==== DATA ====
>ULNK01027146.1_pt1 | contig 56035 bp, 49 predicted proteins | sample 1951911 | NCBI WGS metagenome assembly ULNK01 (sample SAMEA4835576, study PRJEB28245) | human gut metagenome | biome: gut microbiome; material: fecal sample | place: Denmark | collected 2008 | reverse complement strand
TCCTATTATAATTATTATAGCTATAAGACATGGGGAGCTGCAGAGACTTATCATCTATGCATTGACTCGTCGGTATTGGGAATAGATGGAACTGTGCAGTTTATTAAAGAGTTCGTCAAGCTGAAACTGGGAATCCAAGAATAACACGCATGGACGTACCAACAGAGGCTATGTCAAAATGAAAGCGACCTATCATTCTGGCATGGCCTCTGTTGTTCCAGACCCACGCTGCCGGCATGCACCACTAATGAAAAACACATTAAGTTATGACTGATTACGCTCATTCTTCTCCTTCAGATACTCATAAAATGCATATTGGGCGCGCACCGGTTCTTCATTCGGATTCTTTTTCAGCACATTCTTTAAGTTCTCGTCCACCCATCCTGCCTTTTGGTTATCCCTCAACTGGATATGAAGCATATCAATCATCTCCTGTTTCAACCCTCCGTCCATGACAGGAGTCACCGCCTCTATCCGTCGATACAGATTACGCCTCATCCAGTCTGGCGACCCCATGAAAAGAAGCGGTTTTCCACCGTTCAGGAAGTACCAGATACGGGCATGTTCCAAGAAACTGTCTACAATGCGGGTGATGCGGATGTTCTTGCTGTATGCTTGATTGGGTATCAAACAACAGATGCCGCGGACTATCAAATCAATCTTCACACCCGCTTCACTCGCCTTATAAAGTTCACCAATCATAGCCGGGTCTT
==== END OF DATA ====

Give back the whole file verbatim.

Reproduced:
>ULNK01027146.1_pt1 | contig 56035 bp, 49 predicted proteins | sample 1951911 | NCBI WGS metagenome assembly ULNK01 (sample SAMEA4835576, study PRJEB28245) | human gut metagenome | biome: gut microbiome; material: fecal sample | place: Denmark | collected 2008 | reverse complement strand
TCCTATTATAATTATTATAGCTATAAGACATGGGGAGCTGCAGAGACTTATCATCTATGCATTGACTCGTCGGTATTGGGAATAGATGGAACTGTGCAGTTTATTAAAGAGTTCGTCAAGCTGAAACTGGGAATCCAAGAATAACACGCATGGACGTACCAACAGAGGCTATGTCAAAATGAAAGCGACCTATCATTCTGGCATGGCCTCTGTTGTTCCAGACCCACGCTGCCGGCATGCACCACTAATGAAAAACACATTAAGTTATGACTGATTACGCTCATTCTTCTCCTTCAGATACTCATAAAATGCATATTGGGCGCGCACCGGTTCTTCATTCGGATTCTTTTTCAGCACATTCTTTAAGTTCTCGTCCACCCATCCTGCCTTTTGGTTATCCCTCAACTGGATATGAAGCATATCAATCATCTCCTGTTTCAACCCTCCGTCCATGACAGGAGTCACCGCCTCTATCCGTCGATACAGATTACGCCTCATCCAGTCTGGCGACCCCATGAAAAGAAGCGGTTTTCCACCGTTCAGGAAGTACCAGATACGGGCATGTTCCAAGAAACTGTCTACAATGCGGGTGATGCGGATGTTCTTGCTGTATGCTTGATTGGGTATCAAACAACAGATGCCGCGGACTATCAAATCAATCTTCACACCCGCTTCACTCGCCTTATAAAGTTCACCAATCATAGCCGGGTCTT